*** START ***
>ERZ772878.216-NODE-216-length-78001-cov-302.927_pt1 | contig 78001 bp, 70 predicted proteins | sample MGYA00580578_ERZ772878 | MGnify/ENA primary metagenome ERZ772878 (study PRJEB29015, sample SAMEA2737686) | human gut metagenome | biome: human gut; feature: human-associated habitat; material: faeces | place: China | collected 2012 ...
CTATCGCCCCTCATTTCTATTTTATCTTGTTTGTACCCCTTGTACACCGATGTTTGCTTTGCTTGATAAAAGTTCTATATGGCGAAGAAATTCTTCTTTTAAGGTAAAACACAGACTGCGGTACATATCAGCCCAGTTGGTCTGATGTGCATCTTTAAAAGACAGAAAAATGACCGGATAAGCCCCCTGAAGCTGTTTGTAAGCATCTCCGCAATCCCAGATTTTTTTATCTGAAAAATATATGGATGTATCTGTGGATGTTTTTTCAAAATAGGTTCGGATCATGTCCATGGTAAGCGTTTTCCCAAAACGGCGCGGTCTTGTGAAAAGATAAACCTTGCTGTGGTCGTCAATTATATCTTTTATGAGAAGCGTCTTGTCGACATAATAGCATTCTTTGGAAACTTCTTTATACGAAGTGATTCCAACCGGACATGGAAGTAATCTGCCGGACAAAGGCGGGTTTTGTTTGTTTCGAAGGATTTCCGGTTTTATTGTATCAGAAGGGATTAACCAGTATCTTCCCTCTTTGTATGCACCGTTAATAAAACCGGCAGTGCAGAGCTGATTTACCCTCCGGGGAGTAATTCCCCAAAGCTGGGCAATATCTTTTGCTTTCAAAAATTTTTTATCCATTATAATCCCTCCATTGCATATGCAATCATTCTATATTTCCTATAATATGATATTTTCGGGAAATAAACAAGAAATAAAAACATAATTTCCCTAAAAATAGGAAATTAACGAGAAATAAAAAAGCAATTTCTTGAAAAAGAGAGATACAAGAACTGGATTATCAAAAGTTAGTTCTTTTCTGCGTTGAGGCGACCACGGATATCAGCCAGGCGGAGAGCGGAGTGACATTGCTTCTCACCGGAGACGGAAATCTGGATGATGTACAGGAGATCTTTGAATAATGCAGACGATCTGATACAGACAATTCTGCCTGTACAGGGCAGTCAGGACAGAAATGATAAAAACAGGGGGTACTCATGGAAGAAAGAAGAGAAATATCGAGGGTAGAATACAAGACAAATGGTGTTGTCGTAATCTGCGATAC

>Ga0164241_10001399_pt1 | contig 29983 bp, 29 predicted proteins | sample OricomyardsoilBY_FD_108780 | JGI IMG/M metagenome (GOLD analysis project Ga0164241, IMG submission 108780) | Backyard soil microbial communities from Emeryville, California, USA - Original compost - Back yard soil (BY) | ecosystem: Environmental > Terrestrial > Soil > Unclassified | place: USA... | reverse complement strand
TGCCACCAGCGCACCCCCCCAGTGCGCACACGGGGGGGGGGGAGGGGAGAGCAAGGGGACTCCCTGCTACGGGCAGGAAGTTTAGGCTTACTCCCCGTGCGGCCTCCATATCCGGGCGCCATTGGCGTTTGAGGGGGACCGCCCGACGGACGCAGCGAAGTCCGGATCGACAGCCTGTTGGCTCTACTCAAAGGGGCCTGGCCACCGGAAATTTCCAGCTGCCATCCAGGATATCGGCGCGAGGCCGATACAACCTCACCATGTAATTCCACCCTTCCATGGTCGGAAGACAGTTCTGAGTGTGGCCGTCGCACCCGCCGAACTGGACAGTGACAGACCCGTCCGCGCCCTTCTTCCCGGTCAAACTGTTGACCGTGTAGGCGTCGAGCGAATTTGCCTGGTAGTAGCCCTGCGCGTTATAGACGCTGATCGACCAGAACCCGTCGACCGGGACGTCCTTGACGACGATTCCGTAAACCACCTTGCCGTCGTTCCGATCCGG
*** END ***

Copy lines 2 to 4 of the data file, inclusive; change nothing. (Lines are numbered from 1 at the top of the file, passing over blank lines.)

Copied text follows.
CTATCGCCCCTCATTTCTATTTTATCTTGTTTGTACCCCTTGTACACCGATGTTTGCTTTGCTTGATAAAAGTTCTATATGGCGAAGAAATTCTTCTTTTAAGGTAAAACACAGACTGCGGTACATATCAGCCCAGTTGGTCTGATGTGCATCTTTAAAAGACAGAAAAATGACCGGATAAGCCCCCTGAAGCTGTTTGTAAGCATCTCCGCAATCCCAGATTTTTTTATCTGAAAAATATATGGATGTATCTGTGGATGTTTTTTCAAAATAGGTTCGGATCATGTCCATGGTAAGCGTTTTCCCAAAACGGCGCGGTCTTGTGAAAAGATAAACCTTGCTGTGGTCGTCAATTATATCTTTTATGAGAAGCGTCTTGTCGACATAATAGCATTCTTTGGAAACTTCTTTATACGAAGTGATTCCAACCGGACATGGAAGTAATCTGCCGGACAAAGGCGGGTTTTGTTTGTTTCGAAGGATTTCCGGTTTTATTGTATCAGAAGGGATTAACCAGTATCTTCCCTCTTTGTATGCACCGTTAATAAAACCGGCAGTGCAGAGCTGATTTACCCTCCGGGGAGTAATTCCCCAAAGCTGGGCAATATCTTTTGCTTTCAAAAATTTTTTATCCATTATAATCCCTCCATTGCATATGCAATCATTCTATATTTCCTATAATATGATATTTTCGGGAAATAAACAAGAAATAAAAACATAATTTCCCTAAAAATAGGAAATTAACGAGAAATAAAAAAGCAATTTCTTGAAAAAGAGAGATACAAGAACTGGATTATCAAAAGTTAGTTCTTTTCTGCGTTGAGGCGACCACGGATATCAGCCAGGCGGAGAGCGGAGTGACATTGCTTCTCACCGGAGACGGAAATCTGGATGATGTACAGGAGATCTTTGAATAATGCAGACGATCTGATACAGACAATTCTGCCTGTACAGGGCAGTCAGGACAGAAATGATAAAAACAGGGGGTACTCATGGAAGAAAGAAGAGAAATATCGAGGGTAGAATACAAGACAAATGGTGTTGTCGTAATCTGCGATAC

>Ga0164241_10001399_pt1 | contig 29983 bp, 29 predicted proteins | sample OricomyardsoilBY_FD_108780 | JGI IMG/M metagenome (GOLD analysis project Ga0164241, IMG submission 108780) | Backyard soil microbial communities from Emeryville, California, USA - Original compost - Back yard soil (BY) | ecosystem: Environmental > Terrestrial > Soil > Unclassified | place: USA... | reverse complement strand
TGCCACCAGCGCACCCCCCCAGTGCGCACACGGGGGGGGGGGAGGGGAGAGCAAGGGGACTCCCTGCTACGGGCAGGAAGTTTAGGCTTACTCCCCGTGCGGCCTCCATATCCGGGCGCCATTGGCGTTTGAGGGGGACCGCCCGACGGACGCAGCGAAGTCCGGATCGACAGCCTGTTGGCTCTACTCAAAGGGGCCTGGCCACCGGAAATTTCCAGCTGCCATCCAGGATATCGGCGCGAGGCCGATACAACCTCACCATGTAATTCCACCCTTCCATGGTCGGAAGACAGTTCTGAGTGTGGCCGTCGCACCCGCCGAACTGGACAGTGACAGACCCGTCCGCGCCCTTCTTCCCGGTCAAACTGTTGACCGTGTAGGCGTCGAGCGAATTTGCCTGGTAGTAGCCCTGCGCGTTATAGACGCTGATCGACCAGAACCCGTCGACCGGGACGTCCTTGACGACGATTCCGTAAACCACCTTGCCGTCGTTCCGATCCGG